Thursday, August 02, 2007

(this article will be published in the inaugural
issue of bodyshopnewsAsia from Australia)

How do we ensure growth, success and sustainability in the auto body repair industry? Dov Seidman could not have framed it better when he took the idea of success even further by redefining it as a quest for significance, to have a positive impact, to make a difference, to excel. Isn’t that what we all really want? He shows us a new way to think about enduring success in times of change. The auto body repair industry in Asia has to quickly rise up to the demands of operating their businesses in a transparent, wired, global marketplace.

Closer to home, we continue to grapple with unending issues and challenges of the Malaysian auto body repair market. The auto body repair industry in Malaysia is part and parcel of the automotive industry, the motor insurance industry and other stakeholders. Auto manufacturers and insurers have common interests in ensuring on behalf of their common customers – the auto owner who is also the auto insurance policyholder – that auto repairs are carried out in a cost-effective manner and that the automobile being able to meet safety standards and are road-worthy.

The auto body repair fraternity in Malaysia plays no small role in the overall automotive scenario. While there are still ‘under the cherry tree’ type bodyshops, the repair industry is going through an interesting evolution. There won’t be any major revolution. That, I can assure you, but the industry is keeping up with the times. I spoke to the president of the Federation of Workshop Owners Association Malaysia or FOWOAM in short, Cho Chee Seng who himself is a New Zealand trained accountant. He tells me that the nation’s bodyshop repairers, are undergoing transformation and the stereotyped workshop owner is now passing over the baton to their children some of whom are engineers or have had tertiary education abroad in Australia, the UK or the USA. They see things from a different perspective and realize and accept that in order to sustain their business they need to embrace technology and adopt the ‘doing more with less’ approach with a global overview. Bodyshops like Thong Hin in Kuala Lumpur, Malaysia’s capital, Wong and Lau Motor Workshops of Ipoh, are some examples of this new wave.

FOWOAM has 3000 members according to Cho, and there are roundabout 15,000 repair bodyshops in the country (including, mechanics and machine shops and those that handle engine blocks as well). The ratio of bodyshops to mechanics in Malaysia is 1:3. Franchise bodyshops make up another 600 and the General Insurance Industry Association of Malaysia or PIAM-approved workshops stands at 800.

While the industry, generally, is not yet overly conscious with legislation and strict environmental laws like their counterparts in Europe, we are moving in that direction. In the UK for instance, the newly launched Publicly Available Standard 125 (PAS 125) in February last year has been touted by some as the savior of the body repair industry. Then there are other legislations or the BA5750/ISO9000 standards for example. But the PAS 125 is particularly important to me because it is industry specific, of a greater technical nature and is sponsored by the industry for the industry. We at Motordata Research Consortium (MRC), being the custodian of the national centralized database for motor repairs estimation, believe that PAS 125, has relevance to our market because its key drivers include, among others, the concern at the rapid increase in repair technology; the multicity and duplication of schemes by various stakeholders to which bodyshops are sometimes subject, causing unnecessary costs and downtime which affect everyone including the policyholder, the acknowledged and growing skills gap; the resultant ‘corporate risks’ of unsafe repairs arising from both legislation and corporate social responsibility; the impending inspection of repair supply chain quality processes and procedures; and the belief that PAS 125 will provide a platform for business improvement.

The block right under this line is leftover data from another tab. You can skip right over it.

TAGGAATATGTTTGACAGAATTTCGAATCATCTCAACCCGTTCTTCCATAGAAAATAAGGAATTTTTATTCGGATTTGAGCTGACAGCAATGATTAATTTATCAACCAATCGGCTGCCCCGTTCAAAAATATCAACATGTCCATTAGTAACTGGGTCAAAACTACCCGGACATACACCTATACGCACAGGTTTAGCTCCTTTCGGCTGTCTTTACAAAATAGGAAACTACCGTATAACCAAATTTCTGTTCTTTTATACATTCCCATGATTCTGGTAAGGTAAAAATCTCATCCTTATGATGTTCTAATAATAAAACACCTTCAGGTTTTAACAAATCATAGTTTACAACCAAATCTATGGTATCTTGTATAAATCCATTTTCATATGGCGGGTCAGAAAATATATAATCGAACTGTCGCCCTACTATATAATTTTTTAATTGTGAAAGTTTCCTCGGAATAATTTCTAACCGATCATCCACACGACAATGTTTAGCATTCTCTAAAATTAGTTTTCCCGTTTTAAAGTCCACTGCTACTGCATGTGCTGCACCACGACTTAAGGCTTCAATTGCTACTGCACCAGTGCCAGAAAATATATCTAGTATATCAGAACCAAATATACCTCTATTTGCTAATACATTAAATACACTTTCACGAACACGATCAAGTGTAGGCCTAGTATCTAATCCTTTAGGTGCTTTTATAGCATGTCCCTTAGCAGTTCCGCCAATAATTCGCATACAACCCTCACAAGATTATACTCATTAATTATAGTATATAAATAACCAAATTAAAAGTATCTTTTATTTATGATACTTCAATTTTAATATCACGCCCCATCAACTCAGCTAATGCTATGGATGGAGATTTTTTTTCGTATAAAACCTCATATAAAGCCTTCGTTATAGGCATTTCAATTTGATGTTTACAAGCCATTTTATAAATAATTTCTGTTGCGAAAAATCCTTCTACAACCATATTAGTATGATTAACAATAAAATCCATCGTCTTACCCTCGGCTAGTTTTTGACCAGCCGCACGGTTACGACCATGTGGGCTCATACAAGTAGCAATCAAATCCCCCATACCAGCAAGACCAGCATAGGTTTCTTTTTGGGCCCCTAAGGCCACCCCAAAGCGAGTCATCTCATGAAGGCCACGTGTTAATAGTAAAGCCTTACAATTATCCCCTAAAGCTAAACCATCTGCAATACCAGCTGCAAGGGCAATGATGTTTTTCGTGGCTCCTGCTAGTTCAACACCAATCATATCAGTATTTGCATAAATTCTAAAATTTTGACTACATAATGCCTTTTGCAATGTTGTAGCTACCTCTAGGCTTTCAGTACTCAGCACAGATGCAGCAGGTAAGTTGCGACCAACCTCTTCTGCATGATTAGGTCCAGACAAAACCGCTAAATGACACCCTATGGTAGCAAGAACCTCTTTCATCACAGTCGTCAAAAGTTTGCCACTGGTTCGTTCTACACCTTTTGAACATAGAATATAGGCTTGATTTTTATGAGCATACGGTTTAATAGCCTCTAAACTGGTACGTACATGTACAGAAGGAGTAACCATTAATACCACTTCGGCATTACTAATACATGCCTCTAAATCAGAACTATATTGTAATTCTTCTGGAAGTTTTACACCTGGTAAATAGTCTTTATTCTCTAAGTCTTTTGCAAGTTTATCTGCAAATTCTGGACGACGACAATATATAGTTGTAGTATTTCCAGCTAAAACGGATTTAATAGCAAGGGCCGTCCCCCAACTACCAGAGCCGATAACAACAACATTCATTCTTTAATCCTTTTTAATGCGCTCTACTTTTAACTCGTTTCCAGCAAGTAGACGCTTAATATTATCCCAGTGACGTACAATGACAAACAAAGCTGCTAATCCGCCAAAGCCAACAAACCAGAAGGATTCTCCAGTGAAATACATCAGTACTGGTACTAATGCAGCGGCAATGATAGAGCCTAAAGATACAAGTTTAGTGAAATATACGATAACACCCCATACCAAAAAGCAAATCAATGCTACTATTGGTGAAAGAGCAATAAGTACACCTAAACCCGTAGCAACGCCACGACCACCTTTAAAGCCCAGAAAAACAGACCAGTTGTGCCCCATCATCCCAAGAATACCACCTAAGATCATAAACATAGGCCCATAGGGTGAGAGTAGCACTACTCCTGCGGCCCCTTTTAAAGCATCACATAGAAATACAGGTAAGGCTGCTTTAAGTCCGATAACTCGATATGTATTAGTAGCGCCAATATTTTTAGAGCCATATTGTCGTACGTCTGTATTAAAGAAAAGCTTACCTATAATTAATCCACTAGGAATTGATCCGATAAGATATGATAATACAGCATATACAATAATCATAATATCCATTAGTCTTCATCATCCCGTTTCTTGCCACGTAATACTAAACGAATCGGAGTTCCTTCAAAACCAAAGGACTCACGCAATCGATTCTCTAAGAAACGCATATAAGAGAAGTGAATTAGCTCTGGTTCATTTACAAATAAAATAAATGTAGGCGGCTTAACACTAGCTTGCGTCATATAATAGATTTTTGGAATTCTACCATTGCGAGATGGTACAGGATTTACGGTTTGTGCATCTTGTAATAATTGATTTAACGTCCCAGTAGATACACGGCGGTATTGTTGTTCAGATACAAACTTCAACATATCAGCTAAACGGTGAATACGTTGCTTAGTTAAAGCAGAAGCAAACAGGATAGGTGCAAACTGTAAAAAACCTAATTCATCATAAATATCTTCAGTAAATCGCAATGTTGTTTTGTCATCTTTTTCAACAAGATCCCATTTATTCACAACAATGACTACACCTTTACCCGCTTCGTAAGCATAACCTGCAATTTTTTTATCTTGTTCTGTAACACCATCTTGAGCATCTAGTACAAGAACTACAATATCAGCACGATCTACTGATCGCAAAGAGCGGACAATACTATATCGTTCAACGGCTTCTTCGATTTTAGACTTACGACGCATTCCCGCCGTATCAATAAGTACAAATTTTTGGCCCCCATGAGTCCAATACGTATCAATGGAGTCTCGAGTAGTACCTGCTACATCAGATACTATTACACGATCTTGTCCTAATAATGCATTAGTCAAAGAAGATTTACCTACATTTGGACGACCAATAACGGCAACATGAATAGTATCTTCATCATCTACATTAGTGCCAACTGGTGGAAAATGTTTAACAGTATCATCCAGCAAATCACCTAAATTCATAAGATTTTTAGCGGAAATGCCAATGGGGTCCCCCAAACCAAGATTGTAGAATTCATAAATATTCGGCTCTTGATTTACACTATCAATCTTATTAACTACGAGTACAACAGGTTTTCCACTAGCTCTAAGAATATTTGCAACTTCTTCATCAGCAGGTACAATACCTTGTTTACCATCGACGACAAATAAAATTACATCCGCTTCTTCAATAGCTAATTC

At the governmental level, the Ministry of Consumer and Domestic Trade, a legislation to license workshops under the Motor Vehicle Repair Maintenance and Services Act, has been drafted. The Malaysian autobody repair industry will soon be regularized (not necessarily regulated though) with the certification of mechanics, technicians within this industry sector. Vocational training with a much more structured approach is being revisited to meet the skill shortages. Again, the image of the industry is not helping efforts at raising the bar and attracting the young in making autobody repairs their career of choice. Other market factors affecting the local autobody repair industry includes, opening up of markets, liberalisation, AFTA et al and the perceived rise in manufacturers’ aggressive inroads into parts, services and after sales services so I was told.

On the automotive front, reports are adorned with news of PROTON’s (our national pride) impending partnership with VW. Car sales in the country are expected to pick up in the third quarter this year, after slipping 12 percent in the first half as reported by today’s mainstream daily. The nation is celebrating its 50th anniversary on August 31st and as the nation matures we hope that the autobody repair industry matures in reasonance. MRC is proud to continue playing its role in building bridges in the motor vehicle repair industries in Malaysia in particular, and in Asia, hopefully in the foreseeable future.

(Khaeruddin Sudharmin, Managing Director & Chief Executive of Motordata Research Consortium Malaysia was a keynote speaker at IBIS2006, Montreux, Switzerland)

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